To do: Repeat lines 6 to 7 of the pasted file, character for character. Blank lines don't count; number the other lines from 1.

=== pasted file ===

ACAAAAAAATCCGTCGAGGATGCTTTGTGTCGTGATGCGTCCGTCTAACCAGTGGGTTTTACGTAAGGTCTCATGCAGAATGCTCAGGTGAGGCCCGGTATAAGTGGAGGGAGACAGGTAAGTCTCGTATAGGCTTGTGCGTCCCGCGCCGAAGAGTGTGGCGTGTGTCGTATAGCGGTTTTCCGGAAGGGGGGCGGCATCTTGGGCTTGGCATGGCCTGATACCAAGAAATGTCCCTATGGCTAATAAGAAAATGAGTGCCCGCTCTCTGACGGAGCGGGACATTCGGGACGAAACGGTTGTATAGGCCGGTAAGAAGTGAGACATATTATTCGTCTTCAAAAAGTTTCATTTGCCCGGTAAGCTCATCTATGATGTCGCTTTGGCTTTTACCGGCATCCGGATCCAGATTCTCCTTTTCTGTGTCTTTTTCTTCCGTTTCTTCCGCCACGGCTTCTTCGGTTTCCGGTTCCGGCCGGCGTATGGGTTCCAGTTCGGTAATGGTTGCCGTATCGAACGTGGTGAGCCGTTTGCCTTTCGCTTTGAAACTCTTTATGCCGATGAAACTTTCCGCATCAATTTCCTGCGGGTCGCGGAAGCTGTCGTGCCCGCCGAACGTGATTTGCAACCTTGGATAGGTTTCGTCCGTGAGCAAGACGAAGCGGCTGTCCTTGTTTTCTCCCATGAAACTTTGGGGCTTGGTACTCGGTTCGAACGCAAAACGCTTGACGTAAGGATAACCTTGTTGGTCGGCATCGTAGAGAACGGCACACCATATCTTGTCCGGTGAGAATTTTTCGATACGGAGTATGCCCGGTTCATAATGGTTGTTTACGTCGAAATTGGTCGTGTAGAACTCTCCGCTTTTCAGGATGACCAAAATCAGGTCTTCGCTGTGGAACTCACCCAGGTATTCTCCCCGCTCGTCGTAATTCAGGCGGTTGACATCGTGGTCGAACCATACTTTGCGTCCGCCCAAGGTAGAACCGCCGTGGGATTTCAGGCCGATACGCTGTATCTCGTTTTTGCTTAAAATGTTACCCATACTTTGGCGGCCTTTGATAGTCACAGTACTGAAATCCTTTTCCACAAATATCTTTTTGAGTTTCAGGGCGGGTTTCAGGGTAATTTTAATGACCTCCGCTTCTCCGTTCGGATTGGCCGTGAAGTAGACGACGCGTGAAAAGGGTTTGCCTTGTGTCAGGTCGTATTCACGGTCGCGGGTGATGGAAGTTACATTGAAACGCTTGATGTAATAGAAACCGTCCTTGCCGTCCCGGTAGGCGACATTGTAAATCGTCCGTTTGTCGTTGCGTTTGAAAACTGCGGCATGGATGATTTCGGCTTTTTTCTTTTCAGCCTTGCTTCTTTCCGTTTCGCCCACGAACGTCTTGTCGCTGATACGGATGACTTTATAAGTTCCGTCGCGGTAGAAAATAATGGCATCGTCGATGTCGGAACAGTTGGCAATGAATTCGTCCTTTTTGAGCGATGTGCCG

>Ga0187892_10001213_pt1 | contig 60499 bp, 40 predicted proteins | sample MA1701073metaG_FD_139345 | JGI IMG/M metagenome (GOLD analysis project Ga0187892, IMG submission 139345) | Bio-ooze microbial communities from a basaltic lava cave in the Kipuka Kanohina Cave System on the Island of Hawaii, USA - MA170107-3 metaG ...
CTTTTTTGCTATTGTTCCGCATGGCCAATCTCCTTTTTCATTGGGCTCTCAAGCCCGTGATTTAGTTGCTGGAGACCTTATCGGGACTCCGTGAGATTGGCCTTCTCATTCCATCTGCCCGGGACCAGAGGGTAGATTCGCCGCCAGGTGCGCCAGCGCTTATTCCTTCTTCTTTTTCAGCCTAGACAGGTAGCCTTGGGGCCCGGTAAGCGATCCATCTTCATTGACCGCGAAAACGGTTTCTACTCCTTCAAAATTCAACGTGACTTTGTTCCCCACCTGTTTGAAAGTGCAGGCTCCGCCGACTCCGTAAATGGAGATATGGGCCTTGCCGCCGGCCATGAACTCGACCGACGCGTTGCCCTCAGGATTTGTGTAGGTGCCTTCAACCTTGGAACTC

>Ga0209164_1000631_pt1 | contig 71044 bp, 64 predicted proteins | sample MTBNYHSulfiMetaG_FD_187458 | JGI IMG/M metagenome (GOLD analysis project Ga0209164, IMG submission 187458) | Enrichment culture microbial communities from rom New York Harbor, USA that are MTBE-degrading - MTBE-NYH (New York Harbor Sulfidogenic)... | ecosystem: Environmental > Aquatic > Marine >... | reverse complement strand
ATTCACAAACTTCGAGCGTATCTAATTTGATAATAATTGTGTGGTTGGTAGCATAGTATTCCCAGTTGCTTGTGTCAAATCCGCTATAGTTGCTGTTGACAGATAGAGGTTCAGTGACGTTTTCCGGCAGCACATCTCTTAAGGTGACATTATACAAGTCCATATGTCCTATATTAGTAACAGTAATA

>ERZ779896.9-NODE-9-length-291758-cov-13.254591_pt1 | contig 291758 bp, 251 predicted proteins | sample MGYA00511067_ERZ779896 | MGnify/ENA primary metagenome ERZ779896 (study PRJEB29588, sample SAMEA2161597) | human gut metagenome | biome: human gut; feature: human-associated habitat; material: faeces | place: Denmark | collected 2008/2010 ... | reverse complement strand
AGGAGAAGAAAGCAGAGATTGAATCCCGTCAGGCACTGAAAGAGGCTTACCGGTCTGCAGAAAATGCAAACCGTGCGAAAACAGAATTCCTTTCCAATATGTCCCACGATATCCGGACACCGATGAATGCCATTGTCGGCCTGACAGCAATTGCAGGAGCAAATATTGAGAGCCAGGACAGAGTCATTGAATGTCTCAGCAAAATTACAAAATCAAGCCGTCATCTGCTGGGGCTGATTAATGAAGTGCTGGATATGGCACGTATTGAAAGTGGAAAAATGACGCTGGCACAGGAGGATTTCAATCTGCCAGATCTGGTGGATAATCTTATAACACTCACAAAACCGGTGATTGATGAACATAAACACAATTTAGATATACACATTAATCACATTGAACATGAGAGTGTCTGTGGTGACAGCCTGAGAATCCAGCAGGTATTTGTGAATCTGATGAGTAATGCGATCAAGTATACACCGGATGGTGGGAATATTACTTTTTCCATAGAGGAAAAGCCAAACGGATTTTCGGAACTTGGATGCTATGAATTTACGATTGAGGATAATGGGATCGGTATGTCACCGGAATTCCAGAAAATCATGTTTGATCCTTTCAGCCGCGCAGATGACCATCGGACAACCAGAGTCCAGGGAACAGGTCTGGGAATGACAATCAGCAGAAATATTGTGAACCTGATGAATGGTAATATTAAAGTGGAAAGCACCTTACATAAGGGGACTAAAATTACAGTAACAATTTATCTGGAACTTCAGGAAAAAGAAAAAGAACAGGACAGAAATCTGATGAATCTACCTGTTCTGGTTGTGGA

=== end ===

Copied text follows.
>ERZ779896.9-NODE-9-length-291758-cov-13.254591_pt1 | contig 291758 bp, 251 predicted proteins | sample MGYA00511067_ERZ779896 | MGnify/ENA primary metagenome ERZ779896 (study PRJEB29588, sample SAMEA2161597) | human gut metagenome | biome: human gut; feature: human-associated habitat; material: faeces | place: Denmark | collected 2008/2010 ... | reverse complement strand
AGGAGAAGAAAGCAGAGATTGAATCCCGTCAGGCACTGAAAGAGGCTTACCGGTCTGCAGAAAATGCAAACCGTGCGAAAACAGAATTCCTTTCCAATATGTCCCACGATATCCGGACACCGATGAATGCCATTGTCGGCCTGACAGCAATTGCAGGAGCAAATATTGAGAGCCAGGACAGAGTCATTGAATGTCTCAGCAAAATTACAAAATCAAGCCGTCATCTGCTGGGGCTGATTAATGAAGTGCTGGATATGGCACGTATTGAAAGTGGAAAAATGACGCTGGCACAGGAGGATTTCAATCTGCCAGATCTGGTGGATAATCTTATAACACTCACAAAACCGGTGATTGATGAACATAAACACAATTTAGATATACACATTAATCACATTGAACATGAGAGTGTCTGTGGTGACAGCCTGAGAATCCAGCAGGTATTTGTGAATCTGATGAGTAATGCGATCAAGTATACACCGGATGGTGGGAATATTACTTTTTCCATAGAGGAAAAGCCAAACGGATTTTCGGAACTTGGATGCTATGAATTTACGATTGAGGATAATGGGATCGGTATGTCACCGGAATTCCAGAAAATCATGTTTGATCCTTTCAGCCGCGCAGATGACCATCGGACAACCAGAGTCCAGGGAACAGGTCTGGGAATGACAATCAGCAGAAATATTGTGAACCTGATGAATGGTAATATTAAAGTGGAAAGCACCTTACATAAGGGGACTAAAATTACAGTAACAATTTATCTGGAACTTCAGGAAAAAGAAAAAGAACAGGACAGAAATCTGATGAATCTACCTGTTCTGGTTGTGGA